Among those highlighted in his book are more familiar names such as Judge William Edmond, Eleanor Mayer, Ezra Johnson, Grace Moore, William Cole, and William Upham. Lesser known people, but ones who had a great impact on the shaping of Newtown, include Pine Swamp Hill and Sandy Hook pioneer Abijah Merritt, Newtown Academy Headmaster John Homer French, school teacher Annie Murphy, and Alfred Jefferson Briscoe, the son of a slave who became a popular local stagecoach driver in the late 19th Century.
There is a thread that runs through the book. On page 11 is a photo of the Newtown Bicentennial committee of 1905, most of whom belonged to the Men’s Literary and Social Club of Newtown Street. Sandwiched between that photograph and one on page 120-121 of members of the Men’s Literary and Social Club on its 100th anniversary, in 1994, are profiles of many of those early club members. In the 1994 image can be seen the faces of people who continue to mold Newtown’s character.
Learning About People
Although familiar with many of Newtown’s historical figures, researching Legendary Locals was a pleasure, Mr Cruson said.
“I was learning things about people I had been only peripherally familiar with,” he said, giving Joe Engleberger and the late Robert Fulton as examples.
“I knew that Joe was a giant in the field of robotics. I didn’t know how pivotal he was in that field. The name ‘Father of Robotics’ is truly deserved when used with Joe,” he said.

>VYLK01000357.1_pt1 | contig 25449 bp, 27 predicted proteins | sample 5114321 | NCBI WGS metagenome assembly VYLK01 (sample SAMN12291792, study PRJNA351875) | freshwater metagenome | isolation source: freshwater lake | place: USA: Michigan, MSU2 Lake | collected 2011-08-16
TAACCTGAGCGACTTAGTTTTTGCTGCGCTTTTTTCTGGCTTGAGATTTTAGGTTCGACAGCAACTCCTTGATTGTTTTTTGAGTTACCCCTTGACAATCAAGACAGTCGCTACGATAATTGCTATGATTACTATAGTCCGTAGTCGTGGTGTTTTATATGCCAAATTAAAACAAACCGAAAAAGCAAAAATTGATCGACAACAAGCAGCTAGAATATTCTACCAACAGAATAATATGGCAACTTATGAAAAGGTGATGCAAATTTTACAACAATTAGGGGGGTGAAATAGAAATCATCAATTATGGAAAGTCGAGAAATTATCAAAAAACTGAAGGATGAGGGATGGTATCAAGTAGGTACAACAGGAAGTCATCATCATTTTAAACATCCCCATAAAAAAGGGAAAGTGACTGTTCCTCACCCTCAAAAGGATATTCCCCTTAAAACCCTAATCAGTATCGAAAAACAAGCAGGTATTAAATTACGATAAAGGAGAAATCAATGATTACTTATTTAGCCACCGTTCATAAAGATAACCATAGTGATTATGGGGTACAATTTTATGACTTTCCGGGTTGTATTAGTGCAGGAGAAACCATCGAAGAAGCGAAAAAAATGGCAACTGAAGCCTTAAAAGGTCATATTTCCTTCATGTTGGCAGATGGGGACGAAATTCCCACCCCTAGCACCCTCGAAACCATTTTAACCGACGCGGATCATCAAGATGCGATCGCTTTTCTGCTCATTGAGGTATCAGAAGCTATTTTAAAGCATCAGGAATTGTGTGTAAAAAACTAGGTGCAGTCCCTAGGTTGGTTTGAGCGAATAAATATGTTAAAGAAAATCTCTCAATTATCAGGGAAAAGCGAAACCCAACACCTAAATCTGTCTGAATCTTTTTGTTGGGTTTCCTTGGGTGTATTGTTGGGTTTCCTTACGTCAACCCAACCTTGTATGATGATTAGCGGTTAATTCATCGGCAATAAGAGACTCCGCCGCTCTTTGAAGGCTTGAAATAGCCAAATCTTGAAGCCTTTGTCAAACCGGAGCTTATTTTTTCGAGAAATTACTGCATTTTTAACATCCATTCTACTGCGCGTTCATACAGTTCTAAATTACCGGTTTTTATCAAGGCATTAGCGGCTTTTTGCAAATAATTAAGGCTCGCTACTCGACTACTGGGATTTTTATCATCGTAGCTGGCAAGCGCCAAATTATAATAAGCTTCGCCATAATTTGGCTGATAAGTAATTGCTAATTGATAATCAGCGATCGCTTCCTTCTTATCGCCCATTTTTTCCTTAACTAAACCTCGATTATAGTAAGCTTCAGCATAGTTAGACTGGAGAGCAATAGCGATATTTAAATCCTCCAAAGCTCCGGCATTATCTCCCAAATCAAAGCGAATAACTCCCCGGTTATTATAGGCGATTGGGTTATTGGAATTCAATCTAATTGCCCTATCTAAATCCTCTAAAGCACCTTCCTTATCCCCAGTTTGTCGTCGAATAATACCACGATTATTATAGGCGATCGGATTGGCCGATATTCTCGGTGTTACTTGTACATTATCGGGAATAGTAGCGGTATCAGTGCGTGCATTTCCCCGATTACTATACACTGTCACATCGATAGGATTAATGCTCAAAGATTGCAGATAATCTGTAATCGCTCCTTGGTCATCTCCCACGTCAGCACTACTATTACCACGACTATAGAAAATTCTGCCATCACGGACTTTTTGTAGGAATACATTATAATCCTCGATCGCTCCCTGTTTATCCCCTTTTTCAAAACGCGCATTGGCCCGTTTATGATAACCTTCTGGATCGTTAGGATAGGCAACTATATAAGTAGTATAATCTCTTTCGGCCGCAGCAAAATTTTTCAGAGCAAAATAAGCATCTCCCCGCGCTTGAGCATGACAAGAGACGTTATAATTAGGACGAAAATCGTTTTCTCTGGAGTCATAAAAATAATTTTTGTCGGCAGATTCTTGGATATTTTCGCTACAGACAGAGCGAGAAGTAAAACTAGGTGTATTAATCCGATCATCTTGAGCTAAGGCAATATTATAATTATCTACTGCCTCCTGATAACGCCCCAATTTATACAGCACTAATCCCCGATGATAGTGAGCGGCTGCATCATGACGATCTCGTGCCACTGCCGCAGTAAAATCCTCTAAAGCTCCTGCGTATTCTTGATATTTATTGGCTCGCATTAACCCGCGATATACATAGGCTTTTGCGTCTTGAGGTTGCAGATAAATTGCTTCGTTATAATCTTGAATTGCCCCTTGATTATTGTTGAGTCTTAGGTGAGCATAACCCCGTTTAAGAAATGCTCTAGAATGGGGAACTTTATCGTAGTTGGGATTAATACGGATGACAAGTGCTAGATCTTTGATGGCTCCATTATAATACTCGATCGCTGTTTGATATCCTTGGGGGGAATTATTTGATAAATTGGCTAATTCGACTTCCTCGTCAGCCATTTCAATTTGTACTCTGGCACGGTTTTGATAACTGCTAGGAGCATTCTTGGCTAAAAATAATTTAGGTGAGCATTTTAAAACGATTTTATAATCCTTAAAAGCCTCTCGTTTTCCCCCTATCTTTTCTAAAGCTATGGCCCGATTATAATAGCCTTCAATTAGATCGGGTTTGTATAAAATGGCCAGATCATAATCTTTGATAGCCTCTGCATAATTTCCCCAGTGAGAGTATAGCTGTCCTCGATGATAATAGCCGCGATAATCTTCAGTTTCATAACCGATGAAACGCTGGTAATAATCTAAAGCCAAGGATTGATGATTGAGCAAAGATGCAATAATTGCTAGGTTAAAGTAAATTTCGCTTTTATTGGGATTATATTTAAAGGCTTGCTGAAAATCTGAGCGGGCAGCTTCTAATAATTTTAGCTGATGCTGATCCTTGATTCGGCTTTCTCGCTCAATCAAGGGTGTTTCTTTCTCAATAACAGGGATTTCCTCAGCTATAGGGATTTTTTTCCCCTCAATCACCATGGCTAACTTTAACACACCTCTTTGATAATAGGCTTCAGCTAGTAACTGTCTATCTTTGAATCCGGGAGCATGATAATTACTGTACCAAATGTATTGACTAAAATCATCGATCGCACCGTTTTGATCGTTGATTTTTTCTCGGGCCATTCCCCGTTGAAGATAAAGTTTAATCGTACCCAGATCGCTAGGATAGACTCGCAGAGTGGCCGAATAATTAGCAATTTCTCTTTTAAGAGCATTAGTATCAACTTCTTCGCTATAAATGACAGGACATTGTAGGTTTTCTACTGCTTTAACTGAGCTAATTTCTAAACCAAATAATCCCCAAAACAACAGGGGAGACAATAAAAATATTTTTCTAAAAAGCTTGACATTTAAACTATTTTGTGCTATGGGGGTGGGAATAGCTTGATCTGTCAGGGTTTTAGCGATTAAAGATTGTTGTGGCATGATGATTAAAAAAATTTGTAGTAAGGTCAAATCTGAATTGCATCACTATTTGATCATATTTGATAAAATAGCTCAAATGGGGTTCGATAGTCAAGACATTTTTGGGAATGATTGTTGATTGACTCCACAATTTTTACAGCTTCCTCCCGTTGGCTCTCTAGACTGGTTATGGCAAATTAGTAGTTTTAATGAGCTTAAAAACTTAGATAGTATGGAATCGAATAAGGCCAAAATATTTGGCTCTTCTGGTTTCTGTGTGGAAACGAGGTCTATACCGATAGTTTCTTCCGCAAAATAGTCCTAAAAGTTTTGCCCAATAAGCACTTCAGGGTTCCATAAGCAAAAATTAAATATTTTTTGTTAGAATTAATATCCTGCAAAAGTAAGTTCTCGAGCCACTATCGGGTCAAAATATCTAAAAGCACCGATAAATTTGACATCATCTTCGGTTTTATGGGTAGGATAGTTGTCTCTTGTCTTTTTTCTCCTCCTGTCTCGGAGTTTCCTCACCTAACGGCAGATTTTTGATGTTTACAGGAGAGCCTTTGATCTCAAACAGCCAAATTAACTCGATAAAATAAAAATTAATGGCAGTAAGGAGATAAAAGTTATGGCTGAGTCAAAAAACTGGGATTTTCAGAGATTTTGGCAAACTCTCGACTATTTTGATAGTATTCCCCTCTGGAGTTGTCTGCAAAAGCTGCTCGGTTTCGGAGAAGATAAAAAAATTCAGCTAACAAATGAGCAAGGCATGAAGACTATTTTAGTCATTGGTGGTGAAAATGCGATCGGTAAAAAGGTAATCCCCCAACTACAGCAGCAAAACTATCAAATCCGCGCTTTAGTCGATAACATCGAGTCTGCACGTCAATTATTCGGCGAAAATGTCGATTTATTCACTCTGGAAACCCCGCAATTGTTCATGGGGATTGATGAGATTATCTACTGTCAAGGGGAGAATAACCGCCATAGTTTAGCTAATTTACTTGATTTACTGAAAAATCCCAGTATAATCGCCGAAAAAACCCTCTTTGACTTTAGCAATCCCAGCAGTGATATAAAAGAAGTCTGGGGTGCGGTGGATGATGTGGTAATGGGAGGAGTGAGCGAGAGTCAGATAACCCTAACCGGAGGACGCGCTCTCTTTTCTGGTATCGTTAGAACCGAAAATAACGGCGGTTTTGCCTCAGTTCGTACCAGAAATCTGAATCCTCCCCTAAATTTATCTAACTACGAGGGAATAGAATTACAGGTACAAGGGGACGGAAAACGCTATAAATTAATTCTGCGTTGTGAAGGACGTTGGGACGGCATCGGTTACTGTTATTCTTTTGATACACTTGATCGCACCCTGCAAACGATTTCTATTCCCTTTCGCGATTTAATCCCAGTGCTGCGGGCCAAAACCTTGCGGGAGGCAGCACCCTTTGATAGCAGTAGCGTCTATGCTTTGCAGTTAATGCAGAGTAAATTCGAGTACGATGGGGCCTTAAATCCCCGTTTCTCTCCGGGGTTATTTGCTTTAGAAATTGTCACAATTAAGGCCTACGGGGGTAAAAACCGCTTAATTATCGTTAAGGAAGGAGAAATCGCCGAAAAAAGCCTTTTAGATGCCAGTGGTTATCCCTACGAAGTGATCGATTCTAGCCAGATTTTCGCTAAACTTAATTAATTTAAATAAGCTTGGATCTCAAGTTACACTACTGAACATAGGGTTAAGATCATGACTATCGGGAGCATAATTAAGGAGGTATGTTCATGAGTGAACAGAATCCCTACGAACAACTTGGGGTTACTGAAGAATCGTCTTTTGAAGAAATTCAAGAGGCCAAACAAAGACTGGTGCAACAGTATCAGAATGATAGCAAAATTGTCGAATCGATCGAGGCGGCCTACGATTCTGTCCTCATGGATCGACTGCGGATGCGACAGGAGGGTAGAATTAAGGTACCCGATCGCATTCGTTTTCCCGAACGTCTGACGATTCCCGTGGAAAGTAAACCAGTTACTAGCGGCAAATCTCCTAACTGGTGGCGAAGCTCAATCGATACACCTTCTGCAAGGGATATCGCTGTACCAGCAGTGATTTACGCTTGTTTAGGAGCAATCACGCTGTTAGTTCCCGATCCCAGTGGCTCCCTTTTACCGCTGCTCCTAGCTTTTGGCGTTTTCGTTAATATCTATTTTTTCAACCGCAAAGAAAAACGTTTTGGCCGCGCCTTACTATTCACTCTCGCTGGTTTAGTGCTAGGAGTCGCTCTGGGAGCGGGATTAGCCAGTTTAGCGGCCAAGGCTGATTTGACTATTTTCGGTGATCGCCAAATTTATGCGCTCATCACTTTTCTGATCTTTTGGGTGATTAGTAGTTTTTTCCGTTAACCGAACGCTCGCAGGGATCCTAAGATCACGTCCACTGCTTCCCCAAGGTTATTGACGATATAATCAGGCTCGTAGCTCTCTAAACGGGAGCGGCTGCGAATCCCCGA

He was quite aware that Robert Fulton was an inventor, but discovering the man’s lesser-known inventions and finding out fully about Mr Fulton’s trip around the world by motorcycle was a gift of the research, he said.
Discovering that antiques dealers Wilton Lackaye and Florence Johns (Lackaye) had both been successful Broadway actors before coming to Newtown was a revelation to Mr Cruson.
“Maude Knapp gave me the photos of Florence, and a couple of Lackaye,” he said, noting that Al Knapp had been involved in the formation for SAC boys’ athletic club founded by Mr Lackaye.
“Getting details like that was the true delight of this project, and making connections between the people in town,” said Mr Cruson.
The book is broken down into ten chapters: The Creators of Newtown, Agriculture, Education, Health, Worship, The Arts, Industry, Retail, Sports, and a final chapter that gave him a great deal of pleasure, Characters.
Mr Cruson stressed that “characters” does not have a negative connotation. “These are people like Al Penovi of toilet scrap yard fame, or Birdsey Parsons. They were characters, in that they did things their own way,” he said.
Space limitations, availability of information or of a usable image meant that Legendary Locals of Newtown does not include every notable Mr Cruson would like to have included.
“Israel Nezvesky is not included. The only image available was of him at the synagogue groundbreaking. He was one of the patriarchs of the Jewish community in Huntington District,” Mr Cruson said, “and I was really disappointed not to be able to include him.”
He was also unable to get his hands on a good image for Fenn “Slim” Dickinson, for whom Dickinson Memorial Park is named, and as the book is meant to be primarily one of photographs, that meant the late first selectman could not be featured in the book.
The book would not be complete, he felt, without paying homage to the children and adults who died on 12/14, as Legendary Locals of Newtown was under way. The two-page photograph, at the book’s end, reminds readers “of 26 legendary locals whose lives were cut short.”
Mr Cruson is hopeful that others will find the same fascination in discovering, or rediscovering, the legendary locals that he has placed on the pages of this book.
“A town is the product of its people,” Mr Cruson reiterated from the introduction to the first chapter, “The Creators of Newtown,” and he is pleased to present this book to the reading public.